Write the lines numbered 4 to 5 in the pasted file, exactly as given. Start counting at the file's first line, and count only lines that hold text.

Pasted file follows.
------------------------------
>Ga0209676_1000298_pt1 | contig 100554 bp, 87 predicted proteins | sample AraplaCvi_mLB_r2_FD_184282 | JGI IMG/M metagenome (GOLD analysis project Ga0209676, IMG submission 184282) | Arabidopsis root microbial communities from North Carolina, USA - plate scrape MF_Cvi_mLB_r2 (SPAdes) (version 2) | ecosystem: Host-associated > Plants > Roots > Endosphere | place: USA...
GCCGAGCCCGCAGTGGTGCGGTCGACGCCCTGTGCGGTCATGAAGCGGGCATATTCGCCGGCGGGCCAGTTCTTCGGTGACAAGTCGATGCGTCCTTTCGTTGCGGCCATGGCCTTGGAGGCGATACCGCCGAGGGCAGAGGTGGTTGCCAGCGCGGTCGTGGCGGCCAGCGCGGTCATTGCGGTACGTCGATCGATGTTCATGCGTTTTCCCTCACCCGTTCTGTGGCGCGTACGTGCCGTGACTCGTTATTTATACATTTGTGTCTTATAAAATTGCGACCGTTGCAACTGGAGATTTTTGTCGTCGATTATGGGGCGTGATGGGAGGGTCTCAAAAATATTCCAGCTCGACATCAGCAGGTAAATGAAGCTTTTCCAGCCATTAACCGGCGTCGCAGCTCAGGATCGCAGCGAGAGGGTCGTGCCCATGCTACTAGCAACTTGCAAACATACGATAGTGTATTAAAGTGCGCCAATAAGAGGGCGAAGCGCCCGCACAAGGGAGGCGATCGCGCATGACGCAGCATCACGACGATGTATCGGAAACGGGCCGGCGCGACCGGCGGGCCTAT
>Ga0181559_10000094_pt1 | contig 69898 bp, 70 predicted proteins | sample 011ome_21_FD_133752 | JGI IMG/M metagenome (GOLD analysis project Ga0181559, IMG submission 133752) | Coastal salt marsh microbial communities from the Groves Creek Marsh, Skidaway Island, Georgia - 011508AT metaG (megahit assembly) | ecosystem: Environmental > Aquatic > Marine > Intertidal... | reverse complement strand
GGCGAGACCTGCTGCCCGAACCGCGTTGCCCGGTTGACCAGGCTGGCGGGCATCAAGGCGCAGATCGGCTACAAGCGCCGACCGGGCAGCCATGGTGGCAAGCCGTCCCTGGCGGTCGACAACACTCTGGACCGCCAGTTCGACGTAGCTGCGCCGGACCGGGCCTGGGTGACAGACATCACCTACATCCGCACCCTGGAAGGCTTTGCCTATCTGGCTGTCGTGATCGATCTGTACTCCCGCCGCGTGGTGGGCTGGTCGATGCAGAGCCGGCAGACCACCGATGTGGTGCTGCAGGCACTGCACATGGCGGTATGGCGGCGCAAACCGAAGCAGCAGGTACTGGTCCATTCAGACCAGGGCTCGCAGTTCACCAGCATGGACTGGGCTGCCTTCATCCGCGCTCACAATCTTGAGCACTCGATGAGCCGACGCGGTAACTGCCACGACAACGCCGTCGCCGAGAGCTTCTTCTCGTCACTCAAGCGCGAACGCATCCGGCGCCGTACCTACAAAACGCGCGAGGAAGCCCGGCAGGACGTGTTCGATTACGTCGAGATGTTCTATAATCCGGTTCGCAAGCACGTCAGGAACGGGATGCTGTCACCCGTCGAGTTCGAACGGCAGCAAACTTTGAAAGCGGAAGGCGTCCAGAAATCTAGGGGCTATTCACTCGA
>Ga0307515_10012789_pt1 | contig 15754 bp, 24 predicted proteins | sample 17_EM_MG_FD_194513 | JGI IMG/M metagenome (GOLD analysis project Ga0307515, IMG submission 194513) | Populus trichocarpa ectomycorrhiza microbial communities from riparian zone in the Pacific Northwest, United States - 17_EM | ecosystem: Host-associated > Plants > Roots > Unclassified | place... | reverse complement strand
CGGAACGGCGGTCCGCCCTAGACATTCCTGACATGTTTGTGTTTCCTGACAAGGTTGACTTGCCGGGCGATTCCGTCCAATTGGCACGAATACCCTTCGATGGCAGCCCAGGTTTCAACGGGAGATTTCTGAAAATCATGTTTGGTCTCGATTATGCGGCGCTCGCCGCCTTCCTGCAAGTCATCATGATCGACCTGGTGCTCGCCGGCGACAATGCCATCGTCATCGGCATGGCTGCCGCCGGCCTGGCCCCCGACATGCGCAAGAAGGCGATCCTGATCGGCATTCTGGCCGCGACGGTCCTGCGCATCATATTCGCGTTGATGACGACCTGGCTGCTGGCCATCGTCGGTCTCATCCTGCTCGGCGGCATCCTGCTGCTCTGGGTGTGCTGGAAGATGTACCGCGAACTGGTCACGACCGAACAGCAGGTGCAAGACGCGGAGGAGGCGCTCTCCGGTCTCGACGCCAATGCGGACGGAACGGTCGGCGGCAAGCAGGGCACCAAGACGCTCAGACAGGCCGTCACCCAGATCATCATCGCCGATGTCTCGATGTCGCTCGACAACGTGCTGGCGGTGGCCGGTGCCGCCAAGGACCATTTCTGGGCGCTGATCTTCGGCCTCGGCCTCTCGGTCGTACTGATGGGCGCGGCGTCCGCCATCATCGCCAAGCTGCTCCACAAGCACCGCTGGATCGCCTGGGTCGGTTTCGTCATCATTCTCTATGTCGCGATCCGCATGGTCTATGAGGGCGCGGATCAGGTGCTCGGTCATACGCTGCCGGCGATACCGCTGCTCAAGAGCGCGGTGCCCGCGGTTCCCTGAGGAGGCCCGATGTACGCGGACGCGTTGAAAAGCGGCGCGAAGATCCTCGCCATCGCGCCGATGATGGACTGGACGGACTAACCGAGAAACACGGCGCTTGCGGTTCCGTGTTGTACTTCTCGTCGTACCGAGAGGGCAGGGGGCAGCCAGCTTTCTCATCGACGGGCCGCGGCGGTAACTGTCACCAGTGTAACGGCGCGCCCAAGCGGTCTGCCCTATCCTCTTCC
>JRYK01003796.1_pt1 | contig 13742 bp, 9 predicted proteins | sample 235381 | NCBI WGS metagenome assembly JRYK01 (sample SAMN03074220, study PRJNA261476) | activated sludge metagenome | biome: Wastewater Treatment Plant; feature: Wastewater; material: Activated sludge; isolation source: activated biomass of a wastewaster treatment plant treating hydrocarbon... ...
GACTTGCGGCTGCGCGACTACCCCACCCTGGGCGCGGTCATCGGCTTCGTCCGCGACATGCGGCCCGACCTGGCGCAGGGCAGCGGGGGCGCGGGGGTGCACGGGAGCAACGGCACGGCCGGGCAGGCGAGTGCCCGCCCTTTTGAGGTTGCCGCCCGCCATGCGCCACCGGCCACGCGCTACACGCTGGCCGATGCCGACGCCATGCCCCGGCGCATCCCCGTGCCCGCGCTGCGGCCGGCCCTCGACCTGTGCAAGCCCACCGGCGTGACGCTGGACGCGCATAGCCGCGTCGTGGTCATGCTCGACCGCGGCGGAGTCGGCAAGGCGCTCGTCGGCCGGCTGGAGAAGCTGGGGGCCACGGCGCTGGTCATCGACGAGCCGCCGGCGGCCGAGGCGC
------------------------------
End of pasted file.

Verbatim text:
GGCGAGACCTGCTGCCCGAACCGCGTTGCCCGGTTGACCAGGCTGGCGGGCATCAAGGCGCAGATCGGCTACAAGCGCCGACCGGGCAGCCATGGTGGCAAGCCGTCCCTGGCGGTCGACAACACTCTGGACCGCCAGTTCGACGTAGCTGCGCCGGACCGGGCCTGGGTGACAGACATCACCTACATCCGCACCCTGGAAGGCTTTGCCTATCTGGCTGTCGTGATCGATCTGTACTCCCGCCGCGTGGTGGGCTGGTCGATGCAGAGCCGGCAGACCACCGATGTGGTGCTGCAGGCACTGCACATGGCGGTATGGCGGCGCAAACCGAAGCAGCAGGTACTGGTCCATTCAGACCAGGGCTCGCAGTTCACCAGCATGGACTGGGCTGCCTTCATCCGCGCTCACAATCTTGAGCACTCGATGAGCCGACGCGGTAACTGCCACGACAACGCCGTCGCCGAGAGCTTCTTCTCGTCACTCAAGCGCGAACGCATCCGGCGCCGTACCTACAAAACGCGCGAGGAAGCCCGGCAGGACGTGTTCGATTACGTCGAGATGTTCTATAATCCGGTTCGCAAGCACGTCAGGAACGGGATGCTGTCACCCGTCGAGTTCGAACGGCAGCAAACTTTGAAAGCGGAAGGCGTCCAGAAATCTAGGGGCTATTCACTCGA
>Ga0307515_10012789_pt1 | contig 15754 bp, 24 predicted proteins | sample 17_EM_MG_FD_194513 | JGI IMG/M metagenome (GOLD analysis project Ga0307515, IMG submission 194513) | Populus trichocarpa ectomycorrhiza microbial communities from riparian zone in the Pacific Northwest, United States - 17_EM | ecosystem: Host-associated > Plants > Roots > Unclassified | place... | reverse complement strand